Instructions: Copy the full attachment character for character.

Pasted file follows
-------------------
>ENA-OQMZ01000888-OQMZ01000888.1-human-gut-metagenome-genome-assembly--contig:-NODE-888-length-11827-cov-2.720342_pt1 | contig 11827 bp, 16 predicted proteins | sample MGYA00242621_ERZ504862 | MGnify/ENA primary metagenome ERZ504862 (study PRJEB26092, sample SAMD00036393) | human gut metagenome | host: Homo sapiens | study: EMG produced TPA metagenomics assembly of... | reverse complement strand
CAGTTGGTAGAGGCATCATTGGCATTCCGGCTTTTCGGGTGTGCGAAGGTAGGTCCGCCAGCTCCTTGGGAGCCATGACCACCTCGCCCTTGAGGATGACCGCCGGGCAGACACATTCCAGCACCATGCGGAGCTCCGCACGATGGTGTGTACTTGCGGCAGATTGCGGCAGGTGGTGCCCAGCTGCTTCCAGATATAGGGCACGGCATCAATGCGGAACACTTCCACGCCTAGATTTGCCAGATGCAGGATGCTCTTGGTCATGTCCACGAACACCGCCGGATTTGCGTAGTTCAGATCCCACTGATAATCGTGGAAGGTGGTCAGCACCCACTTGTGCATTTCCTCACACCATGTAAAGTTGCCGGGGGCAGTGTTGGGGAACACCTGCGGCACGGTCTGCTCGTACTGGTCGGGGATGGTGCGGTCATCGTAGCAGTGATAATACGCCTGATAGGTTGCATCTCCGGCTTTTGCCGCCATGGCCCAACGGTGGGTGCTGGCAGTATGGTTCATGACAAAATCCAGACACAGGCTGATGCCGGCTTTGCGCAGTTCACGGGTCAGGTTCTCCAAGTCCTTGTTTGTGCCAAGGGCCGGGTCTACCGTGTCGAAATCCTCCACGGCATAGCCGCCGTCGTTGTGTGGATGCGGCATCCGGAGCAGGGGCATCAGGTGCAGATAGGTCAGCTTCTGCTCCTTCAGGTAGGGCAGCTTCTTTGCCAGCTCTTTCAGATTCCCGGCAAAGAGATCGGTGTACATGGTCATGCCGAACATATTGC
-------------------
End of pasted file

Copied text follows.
>ENA-OQMZ01000888-OQMZ01000888.1-human-gut-metagenome-genome-assembly--contig:-NODE-888-length-11827-cov-2.720342_pt1 | contig 11827 bp, 16 predicted proteins | sample MGYA00242621_ERZ504862 | MGnify/ENA primary metagenome ERZ504862 (study PRJEB26092, sample SAMD00036393) | human gut metagenome | host: Homo sapiens | study: EMG produced TPA metagenomics assembly of... | reverse complement strand
CAGTTGGTAGAGGCATCATTGGCATTCCGGCTTTTCGGGTGTGCGAAGGTAGGTCCGCCAGCTCCTTGGGAGCCATGACCACCTCGCCCTTGAGGATGACCGCCGGGCAGACACATTCCAGCACCATGCGGAGCTCCGCACGATGGTGTGTACTTGCGGCAGATTGCGGCAGGTGGTGCCCAGCTGCTTCCAGATATAGGGCACGGCATCAATGCGGAACACTTCCACGCCTAGATTTGCCAGATGCAGGATGCTCTTGGTCATGTCCACGAACACCGCCGGATTTGCGTAGTTCAGATCCCACTGATAATCGTGGAAGGTGGTCAGCACCCACTTGTGCATTTCCTCACACCATGTAAAGTTGCCGGGGGCAGTGTTGGGGAACACCTGCGGCACGGTCTGCTCGTACTGGTCGGGGATGGTGCGGTCATCGTAGCAGTGATAATACGCCTGATAGGTTGCATCTCCGGCTTTTGCCGCCATGGCCCAACGGTGGGTGCTGGCAGTATGGTTCATGACAAAATCCAGACACAGGCTGATGCCGGCTTTGCGCAGTTCACGGGTCAGGTTCTCCAAGTCCTTGTTTGTGCCAAGGGCCGGGTCTACCGTGTCGAAATCCTCCACGGCATAGCCGCCGTCGTTGTGTGGATGCGGCATCCGGAGCAGGGGCATCAGGTGCAGATAGGTCAGCTTCTGCTCCTTCAGGTAGGGCAGCTTCTTTGCCAGCTCTTTCAGATTCCCGGCAAAGAGATCGGTGTACATGGTCATGCCGAACATATTGC